[15] Ji W, Wang W, Zhao X, Zai J, Li X (2020). Homologous recombination within the spike glycoprotein of the newly identified coronavirus may boost cross-species transmission from snake to human. J Med Virol, 92-4.
[16] Atluri S, Manchikanti L, Hirsch JA (2020). Expanded Umbilical Cord Mesenchymal Stem Cells (UC-MSCs) as a Therapeutic Strategy In Managing Critically Ill COVID-19 Patients: The Case for Compassionate Use. Pain Physician, 23:71-83.
[17] Hamming I, Timens W, Bulthuis ML, et al. (2004). Tissue distribution of ACE2 protein, the functional receptor for SARS coronavirus: A first step in understanding SARS pathogenesis. J Pathol, 203:631-37.
[18] Vergano M, Bertolini G, Giannini A, Gristina G, Livigni S, Mistraletti G, Petrini F (2020). Clinical ethics recommendations for admission to intensive treatments and for their suspension, in exceptional conditions of imbalance between needs and available resources. SIAARTI Press Release, 1: 58.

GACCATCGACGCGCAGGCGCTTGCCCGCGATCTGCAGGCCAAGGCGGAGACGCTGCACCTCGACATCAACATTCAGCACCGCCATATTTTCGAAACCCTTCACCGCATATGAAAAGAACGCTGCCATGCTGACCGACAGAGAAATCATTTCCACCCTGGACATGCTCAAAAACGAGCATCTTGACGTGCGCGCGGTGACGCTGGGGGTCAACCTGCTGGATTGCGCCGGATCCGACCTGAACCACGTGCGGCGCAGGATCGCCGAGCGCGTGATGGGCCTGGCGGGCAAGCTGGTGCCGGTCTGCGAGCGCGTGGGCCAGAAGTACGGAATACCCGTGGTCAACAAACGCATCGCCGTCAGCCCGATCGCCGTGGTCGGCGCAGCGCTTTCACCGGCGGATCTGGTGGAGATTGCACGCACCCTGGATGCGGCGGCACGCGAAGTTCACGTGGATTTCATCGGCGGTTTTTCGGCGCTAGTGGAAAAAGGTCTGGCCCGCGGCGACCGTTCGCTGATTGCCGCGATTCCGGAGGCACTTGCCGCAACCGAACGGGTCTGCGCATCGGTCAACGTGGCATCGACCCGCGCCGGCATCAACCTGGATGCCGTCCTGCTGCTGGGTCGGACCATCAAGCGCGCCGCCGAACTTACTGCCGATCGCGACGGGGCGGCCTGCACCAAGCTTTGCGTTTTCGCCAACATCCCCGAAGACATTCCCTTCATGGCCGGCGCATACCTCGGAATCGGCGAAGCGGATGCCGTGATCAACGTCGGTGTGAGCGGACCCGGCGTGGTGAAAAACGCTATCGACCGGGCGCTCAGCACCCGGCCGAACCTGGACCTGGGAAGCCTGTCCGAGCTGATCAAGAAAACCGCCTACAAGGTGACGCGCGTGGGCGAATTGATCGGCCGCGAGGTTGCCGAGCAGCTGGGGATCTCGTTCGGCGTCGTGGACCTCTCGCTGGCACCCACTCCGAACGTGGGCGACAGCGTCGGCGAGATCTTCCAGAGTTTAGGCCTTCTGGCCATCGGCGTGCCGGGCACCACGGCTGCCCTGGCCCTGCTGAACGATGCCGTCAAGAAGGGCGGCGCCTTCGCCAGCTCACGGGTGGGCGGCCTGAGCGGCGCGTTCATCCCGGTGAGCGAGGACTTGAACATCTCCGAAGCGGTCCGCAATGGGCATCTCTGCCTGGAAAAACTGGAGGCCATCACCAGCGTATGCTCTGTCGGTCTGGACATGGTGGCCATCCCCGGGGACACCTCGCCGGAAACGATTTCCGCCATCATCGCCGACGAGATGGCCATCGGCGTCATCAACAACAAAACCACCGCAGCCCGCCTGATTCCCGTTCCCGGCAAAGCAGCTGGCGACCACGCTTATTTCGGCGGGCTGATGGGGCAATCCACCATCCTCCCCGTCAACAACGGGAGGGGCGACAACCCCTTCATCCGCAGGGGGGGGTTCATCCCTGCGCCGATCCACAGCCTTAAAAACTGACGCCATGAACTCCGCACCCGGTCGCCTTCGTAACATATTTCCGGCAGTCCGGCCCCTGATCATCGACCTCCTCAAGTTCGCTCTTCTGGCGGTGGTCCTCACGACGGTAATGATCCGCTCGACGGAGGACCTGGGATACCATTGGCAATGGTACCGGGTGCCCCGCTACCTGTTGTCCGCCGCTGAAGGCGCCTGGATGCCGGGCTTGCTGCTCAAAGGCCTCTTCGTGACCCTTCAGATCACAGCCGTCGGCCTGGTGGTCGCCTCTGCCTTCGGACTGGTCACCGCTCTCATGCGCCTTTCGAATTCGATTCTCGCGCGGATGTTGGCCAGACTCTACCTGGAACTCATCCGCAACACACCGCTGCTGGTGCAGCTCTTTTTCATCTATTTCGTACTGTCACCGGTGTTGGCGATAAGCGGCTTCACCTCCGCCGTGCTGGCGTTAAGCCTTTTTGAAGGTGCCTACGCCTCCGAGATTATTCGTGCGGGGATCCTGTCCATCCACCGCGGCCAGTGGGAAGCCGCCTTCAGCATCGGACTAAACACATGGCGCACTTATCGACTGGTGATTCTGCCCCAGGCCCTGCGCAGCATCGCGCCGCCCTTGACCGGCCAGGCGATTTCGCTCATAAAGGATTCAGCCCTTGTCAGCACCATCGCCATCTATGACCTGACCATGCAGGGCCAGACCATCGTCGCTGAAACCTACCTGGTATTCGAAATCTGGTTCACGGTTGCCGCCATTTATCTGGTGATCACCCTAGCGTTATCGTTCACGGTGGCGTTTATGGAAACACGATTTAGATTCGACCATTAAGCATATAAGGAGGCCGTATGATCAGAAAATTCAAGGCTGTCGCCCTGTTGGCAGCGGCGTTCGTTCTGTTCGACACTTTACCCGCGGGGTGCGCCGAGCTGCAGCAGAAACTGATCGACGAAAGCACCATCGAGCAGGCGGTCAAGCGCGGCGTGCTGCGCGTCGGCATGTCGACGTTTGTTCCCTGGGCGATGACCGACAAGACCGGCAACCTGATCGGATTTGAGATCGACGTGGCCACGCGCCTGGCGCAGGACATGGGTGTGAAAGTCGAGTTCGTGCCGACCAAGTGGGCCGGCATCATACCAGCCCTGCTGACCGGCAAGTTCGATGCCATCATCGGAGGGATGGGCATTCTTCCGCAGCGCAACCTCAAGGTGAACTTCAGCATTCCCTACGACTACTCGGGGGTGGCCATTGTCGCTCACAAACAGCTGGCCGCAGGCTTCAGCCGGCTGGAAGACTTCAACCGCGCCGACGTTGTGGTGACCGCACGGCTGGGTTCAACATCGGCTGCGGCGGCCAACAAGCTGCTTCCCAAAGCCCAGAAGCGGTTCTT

[19] Leng Z, Zhu R, Hou W (2020). Transplantation of ACE2 Mesenchymal stem cells improves the outcomes of patients with COVID-19 pneumonia. Aging Dis, 11:216-228.
[20] Huang C, Wang Y, Li X, et al. (2020). Clinical features of patients infected with 2019 novel coronavirus in Wuhan, China. Lancet, 395:497-506.
[21] D’Elia RV, Harrison K, Oyston PC, Lukaszewski RA, Clark GC (2013). Targeting the “Cytokine Storm” for Therapeutic Benefit. Clin Vaccine Immunol, 20(3):319-27.
[22] Golchin A, Seyedjafari E, Ardeshirylajimi A (2020). Mesenchymal Stem Cell Therapy for COVID-19: Present or Future. Stem Cell Rev Rep, 13: 1-7. Epub ahead of print.
[23] Mehta P, Mcauley DF, Brown M, Sanchez E, Tattersall RS, Manson J, et al. (2020). Correspondence COVID-19: consider cytokine storm syndromes and immunosuppression. Lancet, 6736(20) 19-20.
[24] Ben Addi A, Lefort A, Hua X, Libert F, Communi D, Ledent C, et al. (2008). Modulation of murine dendritic cell function by adenine nucleotides and adenosine: involvement of the A(2B) receptor. European Journal of Immunology, 38: 1610-20.